Multiphysics are simulations using computer applications or software to couple multiple physical events in order to predict or validate the physical real-world outcome.
The nuclear industry has always prioritised the safe, reliable and economically attractive operation of nuclear power reactors. Given these priorities, the development, validation and application of predictive reliable modelling capabilities for both normal and accident conditions has evolved from the so-called best-estimate calculations to first principle high-fidelity multiphysics simulations.
Especially important are the multiphysics interactions in reactor cores. In the past, these different interactions were treated either as boundary conditions (i.e. each physics calculation was performed independently and the impact of other physics phenomena were taken into account through boundary conditions) or using very simplistic models for some of the physics phenomena. Examples for the latter are the point kinetics model implemented in system thermal-hydraulic models or one-dimensional thermal-hydraulic models implemented in neutronics core design codes.
Recently, advances in computing power and numerical methods have broadened the appeal of multiphysics simulations, in turn highlighting the need for experiments to validate these simulations.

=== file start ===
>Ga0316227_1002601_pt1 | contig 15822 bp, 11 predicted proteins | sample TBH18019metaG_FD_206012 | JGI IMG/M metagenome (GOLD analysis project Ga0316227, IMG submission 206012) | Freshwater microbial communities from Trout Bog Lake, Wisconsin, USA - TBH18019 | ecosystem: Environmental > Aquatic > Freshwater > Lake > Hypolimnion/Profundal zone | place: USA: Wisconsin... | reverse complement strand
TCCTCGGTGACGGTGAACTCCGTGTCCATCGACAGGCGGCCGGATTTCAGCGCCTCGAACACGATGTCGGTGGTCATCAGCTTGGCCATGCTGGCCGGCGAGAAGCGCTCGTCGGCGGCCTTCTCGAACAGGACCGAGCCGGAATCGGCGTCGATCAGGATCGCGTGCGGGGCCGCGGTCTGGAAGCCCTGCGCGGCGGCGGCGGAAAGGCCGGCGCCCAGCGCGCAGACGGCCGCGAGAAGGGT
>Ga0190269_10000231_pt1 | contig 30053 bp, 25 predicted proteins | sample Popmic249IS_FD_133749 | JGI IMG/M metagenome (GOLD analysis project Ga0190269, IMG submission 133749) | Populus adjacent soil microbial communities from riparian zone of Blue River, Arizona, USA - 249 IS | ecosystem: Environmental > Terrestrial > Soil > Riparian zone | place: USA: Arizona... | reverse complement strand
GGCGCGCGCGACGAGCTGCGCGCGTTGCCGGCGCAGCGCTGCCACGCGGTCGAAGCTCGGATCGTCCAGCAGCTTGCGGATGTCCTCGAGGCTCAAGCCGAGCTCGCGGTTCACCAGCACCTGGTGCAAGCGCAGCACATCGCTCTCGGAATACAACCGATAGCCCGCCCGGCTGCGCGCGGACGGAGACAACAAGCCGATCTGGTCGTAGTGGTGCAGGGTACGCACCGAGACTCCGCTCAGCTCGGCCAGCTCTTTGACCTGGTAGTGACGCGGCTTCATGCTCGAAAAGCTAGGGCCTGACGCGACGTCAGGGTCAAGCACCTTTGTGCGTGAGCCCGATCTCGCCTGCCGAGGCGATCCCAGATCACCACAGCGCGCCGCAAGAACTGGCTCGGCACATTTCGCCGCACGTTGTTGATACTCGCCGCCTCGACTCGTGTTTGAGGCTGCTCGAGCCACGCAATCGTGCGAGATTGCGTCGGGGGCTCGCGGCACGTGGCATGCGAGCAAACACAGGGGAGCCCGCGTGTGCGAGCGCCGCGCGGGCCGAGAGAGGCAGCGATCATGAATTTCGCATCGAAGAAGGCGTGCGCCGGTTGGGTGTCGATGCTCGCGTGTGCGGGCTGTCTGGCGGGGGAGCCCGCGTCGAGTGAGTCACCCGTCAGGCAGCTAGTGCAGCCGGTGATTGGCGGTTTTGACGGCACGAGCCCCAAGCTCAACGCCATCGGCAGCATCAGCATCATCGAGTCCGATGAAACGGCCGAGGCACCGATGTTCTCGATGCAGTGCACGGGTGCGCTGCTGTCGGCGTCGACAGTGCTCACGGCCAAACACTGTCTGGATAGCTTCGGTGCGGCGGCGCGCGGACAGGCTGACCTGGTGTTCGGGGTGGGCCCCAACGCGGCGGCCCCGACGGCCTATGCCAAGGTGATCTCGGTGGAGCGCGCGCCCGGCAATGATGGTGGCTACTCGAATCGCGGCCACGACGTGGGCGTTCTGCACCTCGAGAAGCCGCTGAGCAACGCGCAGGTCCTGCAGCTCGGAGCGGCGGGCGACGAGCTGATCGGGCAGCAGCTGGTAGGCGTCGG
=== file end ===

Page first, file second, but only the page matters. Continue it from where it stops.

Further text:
A community of multi-physics experts was formed within the Expert Group on System Reactor Multi-physics (EGMUP), and is responsible for advancing multi-physics activities.
Under EGMUP, the NEA has undertaken activities aimed at verification and validation of multi-physics tools, and collecting the experimental data that underpins the work.
Notably, EGMUP publishes expert guidance in the domain of multi-physics, and work conducted within EGMUP has led to numerous conference and journal publications.
EGMPEBV deal with the activities associated with the certification of experimental data and benchmark models along with establishing the processes and procedures for using the data and benchmark models for validation of modelling and simulation tools and data
The expert group deals with the activities associated with the certification of experimental data and benchmark models along with establishing the processes and procedures for using the data and benchmark models for validation of modelling and simulation tools and data.
A sodium-cooled fast reactor (SFR) is a fast neutron reactor that uses molten sodium metal as a coolant. Sodium-cooled Fast Reactors (SFRs) are the most promising type of reactors to achieve Generation IV (Gen IV) nuclear reactor goals at a reasonable time scale given the accumulated experience over the years.